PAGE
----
Mortal coil. Life-support. Celestial clod. Third rock. Ground zero. Home?

Stevie Krayer: New Monkey (Indigo Dreams Publishing – available from the author)
Words from the Brink (anthology of poetry and short stories, published by Arachne Books) – which includes her poem:

 Recharting the territory:

Where are we? Songlines, archipelagoes of knots in twine, lidle fleets
of outriggers weaving the world
into a cradle, lepng sea and land

show us where we stood. We turned, reverently ochred the landscape with what we needed it to mean.

You are here. Later, emboldened,
we drew our mappae mundi without looking: us and our special places at the centre
of everything. The authorities
were slow to take down the city walls
and see the truth of the lie of the land. Easier to erase the truthtellers.

This land is our land: we-know-best grandees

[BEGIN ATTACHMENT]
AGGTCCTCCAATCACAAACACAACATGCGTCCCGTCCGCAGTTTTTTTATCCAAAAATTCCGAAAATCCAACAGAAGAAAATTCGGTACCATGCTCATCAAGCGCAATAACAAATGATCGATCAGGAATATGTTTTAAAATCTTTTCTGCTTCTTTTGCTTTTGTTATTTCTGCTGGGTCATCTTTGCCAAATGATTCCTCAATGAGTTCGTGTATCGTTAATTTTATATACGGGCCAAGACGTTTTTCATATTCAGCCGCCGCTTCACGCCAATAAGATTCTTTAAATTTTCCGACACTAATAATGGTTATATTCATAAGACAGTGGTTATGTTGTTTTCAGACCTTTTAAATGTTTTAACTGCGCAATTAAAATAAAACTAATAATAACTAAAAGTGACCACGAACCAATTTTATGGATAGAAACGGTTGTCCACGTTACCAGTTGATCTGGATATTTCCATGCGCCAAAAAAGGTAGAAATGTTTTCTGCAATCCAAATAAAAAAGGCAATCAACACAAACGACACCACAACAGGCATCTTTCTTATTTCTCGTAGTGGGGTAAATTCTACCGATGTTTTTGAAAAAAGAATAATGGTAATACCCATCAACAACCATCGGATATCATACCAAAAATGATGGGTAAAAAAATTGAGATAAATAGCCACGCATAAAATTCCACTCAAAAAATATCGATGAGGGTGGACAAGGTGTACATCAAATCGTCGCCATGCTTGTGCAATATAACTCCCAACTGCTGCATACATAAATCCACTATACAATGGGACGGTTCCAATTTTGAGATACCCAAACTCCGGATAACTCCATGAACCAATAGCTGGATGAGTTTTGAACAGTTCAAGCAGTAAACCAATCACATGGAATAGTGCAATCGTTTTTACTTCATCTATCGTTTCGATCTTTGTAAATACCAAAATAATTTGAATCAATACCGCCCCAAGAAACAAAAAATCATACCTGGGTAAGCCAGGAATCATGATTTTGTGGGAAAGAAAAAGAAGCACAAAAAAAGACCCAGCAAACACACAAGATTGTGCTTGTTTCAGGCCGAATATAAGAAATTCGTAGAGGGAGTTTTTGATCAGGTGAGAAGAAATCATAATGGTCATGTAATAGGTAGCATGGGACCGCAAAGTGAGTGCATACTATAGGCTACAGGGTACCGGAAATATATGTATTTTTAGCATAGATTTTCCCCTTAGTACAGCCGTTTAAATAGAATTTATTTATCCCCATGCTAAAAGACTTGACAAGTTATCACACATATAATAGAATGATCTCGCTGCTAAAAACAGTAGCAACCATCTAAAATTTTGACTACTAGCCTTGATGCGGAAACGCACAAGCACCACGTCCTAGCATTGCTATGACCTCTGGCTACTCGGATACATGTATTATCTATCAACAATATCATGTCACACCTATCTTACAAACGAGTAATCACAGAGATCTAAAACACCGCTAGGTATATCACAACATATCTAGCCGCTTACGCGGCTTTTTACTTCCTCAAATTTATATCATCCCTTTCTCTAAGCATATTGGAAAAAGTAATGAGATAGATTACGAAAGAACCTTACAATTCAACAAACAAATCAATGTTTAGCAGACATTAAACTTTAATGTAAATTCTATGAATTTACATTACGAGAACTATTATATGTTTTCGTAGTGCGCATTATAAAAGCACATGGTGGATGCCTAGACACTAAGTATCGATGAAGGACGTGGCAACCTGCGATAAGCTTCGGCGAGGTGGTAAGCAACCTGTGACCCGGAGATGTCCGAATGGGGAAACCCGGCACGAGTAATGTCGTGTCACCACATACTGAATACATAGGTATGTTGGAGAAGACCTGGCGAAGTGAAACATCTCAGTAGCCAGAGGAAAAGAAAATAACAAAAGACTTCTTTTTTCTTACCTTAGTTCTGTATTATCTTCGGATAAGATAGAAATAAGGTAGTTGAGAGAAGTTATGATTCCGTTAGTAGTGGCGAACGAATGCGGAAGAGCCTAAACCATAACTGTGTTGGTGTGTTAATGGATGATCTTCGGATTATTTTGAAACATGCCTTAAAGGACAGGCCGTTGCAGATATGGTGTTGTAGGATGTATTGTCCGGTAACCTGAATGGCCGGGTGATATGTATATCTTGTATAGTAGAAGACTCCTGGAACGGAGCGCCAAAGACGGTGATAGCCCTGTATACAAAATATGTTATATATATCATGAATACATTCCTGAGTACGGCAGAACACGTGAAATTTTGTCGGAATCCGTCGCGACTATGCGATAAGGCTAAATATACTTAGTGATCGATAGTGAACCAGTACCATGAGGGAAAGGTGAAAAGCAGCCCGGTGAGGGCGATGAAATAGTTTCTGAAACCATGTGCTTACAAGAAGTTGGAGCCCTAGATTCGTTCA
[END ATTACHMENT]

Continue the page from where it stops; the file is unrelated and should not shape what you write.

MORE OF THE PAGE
in topees and top hats, in offices and map-rooms built, tunnelled, razed, dumped,
drawing confident lines across con6nents, dividing and ruling, shi>ing whole peoples
with hunger and bombs, pos6ng an alien label on someone’s home and then evic6ng them.

Recalculating… Goaded beyond retrieval
Nature has uninstalled Inkscape
and is taking our sloppy handiwork
to its last flourish. Google Maps shall be wiped. With its apocalyp6c toolkit – fire, famine, meltwater, microscopic armies, mass ex6nc6on – Earth is taking back control.

Perform a U-turn where possible.

In due course we hope to expand this section of the website and include a wider selection of the arts, including poetry. If you would like to be involved with this developing project, please contact the QAN convenor at